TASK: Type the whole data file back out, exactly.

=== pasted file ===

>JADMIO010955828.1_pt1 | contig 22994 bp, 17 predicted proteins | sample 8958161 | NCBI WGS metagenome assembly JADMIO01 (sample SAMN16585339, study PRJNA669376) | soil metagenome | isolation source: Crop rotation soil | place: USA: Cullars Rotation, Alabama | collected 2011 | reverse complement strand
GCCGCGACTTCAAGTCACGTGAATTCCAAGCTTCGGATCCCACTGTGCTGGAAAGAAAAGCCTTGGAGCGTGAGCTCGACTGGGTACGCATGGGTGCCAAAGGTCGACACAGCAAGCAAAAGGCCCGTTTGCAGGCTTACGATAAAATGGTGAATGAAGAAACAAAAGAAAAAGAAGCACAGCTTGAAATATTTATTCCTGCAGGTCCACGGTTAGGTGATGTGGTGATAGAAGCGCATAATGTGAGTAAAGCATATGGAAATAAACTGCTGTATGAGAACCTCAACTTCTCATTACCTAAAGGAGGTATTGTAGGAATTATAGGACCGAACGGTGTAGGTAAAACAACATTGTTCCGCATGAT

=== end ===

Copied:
>JADMIO010955828.1_pt1 | contig 22994 bp, 17 predicted proteins | sample 8958161 | NCBI WGS metagenome assembly JADMIO01 (sample SAMN16585339, study PRJNA669376) | soil metagenome | isolation source: Crop rotation soil | place: USA: Cullars Rotation, Alabama | collected 2011 | reverse complement strand
GCCGCGACTTCAAGTCACGTGAATTCCAAGCTTCGGATCCCACTGTGCTGGAAAGAAAAGCCTTGGAGCGTGAGCTCGACTGGGTACGCATGGGTGCCAAAGGTCGACACAGCAAGCAAAAGGCCCGTTTGCAGGCTTACGATAAAATGGTGAATGAAGAAACAAAAGAAAAAGAAGCACAGCTTGAAATATTTATTCCTGCAGGTCCACGGTTAGGTGATGTGGTGATAGAAGCGCATAATGTGAGTAAAGCATATGGAAATAAACTGCTGTATGAGAACCTCAACTTCTCATTACCTAAAGGAGGTATTGTAGGAATTATAGGACCGAACGGTGTAGGTAAAACAACATTGTTCCGCATGAT